We see some great things here at the White House every day, and sharing that stuff with you is one of the best parts of our jobs. That’s why we’re launching a Tumblr. We’ll post things like the best quotes from President Obama, or video of young scientists visiting the White House for the science…
“What we’ve said to the girls is, ‘If you guys ever decided you’re going to get a tattoo, then mommy and me will get the exact same tattoo in the same place. And we’ll go on YouTube and show it off as a family tattoo. And our thinking is that might dissuade them from thinking that somehow that’s a good way to rebel.”—President Obama • Kiboshing his daughters’ future attempts to rebel against him and Michelle. (via shortformblog)
Since 9/11, a total of 238 American citizens have died from terrorist attacks, or an average of 29 per year. To put that in some perspective, according to the Consumer Product Safety Commission, the average American is as likely to be crushed to death by televisions or furniture as they are to be killed by a terrorist.
Now that you mention it, I have seen some particularly suspicious furniture lately.
“Texas — a state famous for its size and stature — claims an outsize share of the country’s industrial accidents. As of May 2012, the state held 1,827 facilities deemed at risk of toxic or flammable chemical accidents, about one-tenth of all those in the nation, according to data from the EPA’s Risk Management Program as tabulated by the Right-to-Know Network, a non-profit government watchdog. Yet the state was responsible for nearly 50 percent of the evacuations and property damage costs caused by accidents at such plants over the previous five years, according to a Huffington Post review of the data.”—West Fertilizer Plant’s Hazards Eluded Regulators For Nearly 30 Years (via robot-heart-politics)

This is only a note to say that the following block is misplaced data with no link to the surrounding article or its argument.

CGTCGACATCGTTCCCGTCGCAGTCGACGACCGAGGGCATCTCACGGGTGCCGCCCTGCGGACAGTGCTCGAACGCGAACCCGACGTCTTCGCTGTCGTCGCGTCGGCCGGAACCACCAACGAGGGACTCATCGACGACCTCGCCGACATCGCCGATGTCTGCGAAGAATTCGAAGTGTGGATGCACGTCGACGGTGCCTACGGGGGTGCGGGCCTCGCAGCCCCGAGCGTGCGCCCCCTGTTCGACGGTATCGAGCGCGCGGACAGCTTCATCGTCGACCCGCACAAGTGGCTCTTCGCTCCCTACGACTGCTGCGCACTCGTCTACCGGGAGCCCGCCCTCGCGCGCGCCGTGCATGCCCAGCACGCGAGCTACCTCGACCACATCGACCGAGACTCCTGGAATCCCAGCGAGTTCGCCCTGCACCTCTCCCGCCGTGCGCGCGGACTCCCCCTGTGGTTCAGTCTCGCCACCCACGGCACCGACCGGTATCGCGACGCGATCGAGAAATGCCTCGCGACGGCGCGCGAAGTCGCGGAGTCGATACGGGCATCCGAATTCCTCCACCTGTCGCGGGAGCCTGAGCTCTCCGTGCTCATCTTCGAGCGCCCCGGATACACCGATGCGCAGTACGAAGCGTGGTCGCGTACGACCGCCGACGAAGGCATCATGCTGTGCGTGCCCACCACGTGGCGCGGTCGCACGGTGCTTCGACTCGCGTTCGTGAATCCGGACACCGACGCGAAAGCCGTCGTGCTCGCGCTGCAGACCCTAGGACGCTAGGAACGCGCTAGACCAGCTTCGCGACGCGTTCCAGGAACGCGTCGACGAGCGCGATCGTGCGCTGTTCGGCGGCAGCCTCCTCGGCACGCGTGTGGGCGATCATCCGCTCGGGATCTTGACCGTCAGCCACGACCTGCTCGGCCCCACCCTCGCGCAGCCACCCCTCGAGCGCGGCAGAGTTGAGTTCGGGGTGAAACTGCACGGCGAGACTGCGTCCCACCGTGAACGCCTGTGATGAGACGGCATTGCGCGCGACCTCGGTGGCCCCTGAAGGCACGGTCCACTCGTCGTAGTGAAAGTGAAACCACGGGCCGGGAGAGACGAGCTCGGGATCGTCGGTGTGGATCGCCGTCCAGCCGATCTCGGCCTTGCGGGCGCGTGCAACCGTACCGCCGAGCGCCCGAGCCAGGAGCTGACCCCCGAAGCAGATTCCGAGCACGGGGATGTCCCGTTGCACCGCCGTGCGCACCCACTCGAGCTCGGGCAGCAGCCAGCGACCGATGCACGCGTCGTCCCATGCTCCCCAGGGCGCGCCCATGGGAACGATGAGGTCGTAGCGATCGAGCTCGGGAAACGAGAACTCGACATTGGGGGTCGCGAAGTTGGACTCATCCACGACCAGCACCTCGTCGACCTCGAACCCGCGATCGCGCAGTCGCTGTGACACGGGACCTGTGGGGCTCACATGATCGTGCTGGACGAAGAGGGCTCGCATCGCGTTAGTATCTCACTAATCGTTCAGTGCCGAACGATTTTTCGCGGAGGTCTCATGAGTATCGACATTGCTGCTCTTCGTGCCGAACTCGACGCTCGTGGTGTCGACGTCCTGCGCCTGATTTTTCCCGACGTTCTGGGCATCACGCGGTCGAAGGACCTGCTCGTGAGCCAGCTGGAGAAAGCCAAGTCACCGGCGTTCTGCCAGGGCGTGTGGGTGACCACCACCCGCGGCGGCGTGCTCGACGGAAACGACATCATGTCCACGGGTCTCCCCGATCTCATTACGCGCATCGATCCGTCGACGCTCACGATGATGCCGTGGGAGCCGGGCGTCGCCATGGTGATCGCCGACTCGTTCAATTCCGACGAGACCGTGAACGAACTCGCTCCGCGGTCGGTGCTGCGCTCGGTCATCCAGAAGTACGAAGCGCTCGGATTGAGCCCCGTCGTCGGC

“The current historical moment, with historically high rates of mass unemployment in both the U.S. and Europe and with interest rates on U.S. Treasury bonds at historic lows, is precisely the set of circumstances under which we would expect public borrowing to have large positive effects, with comparably fewer costs. Moreover, it is precisely the set of circumstances under which we expect austerity to have substantial negative effects.”—Thomas Herndon, who “shook the economics world last week by debunking an influential paper from Harvard econ professors Carmen Reinhart and Ken Rogoff that claimed countries with debt to GDP above 90% experience much lower growth.”
TRIGGER WARNING: This video has a disturbing moment of graphic violence where nobody gets hurt. However, it makes a very thought-provoking and important point. I know that not everyone agrees with banning assault weapons (I’m pretty sure it will never realistically happen anyways), but I also know the Founding Fathers had a very different perspective than we do. No matter where you stand, a standardized universal background check system could make sure we were all accountable to each other. We won’t know until we actually try it.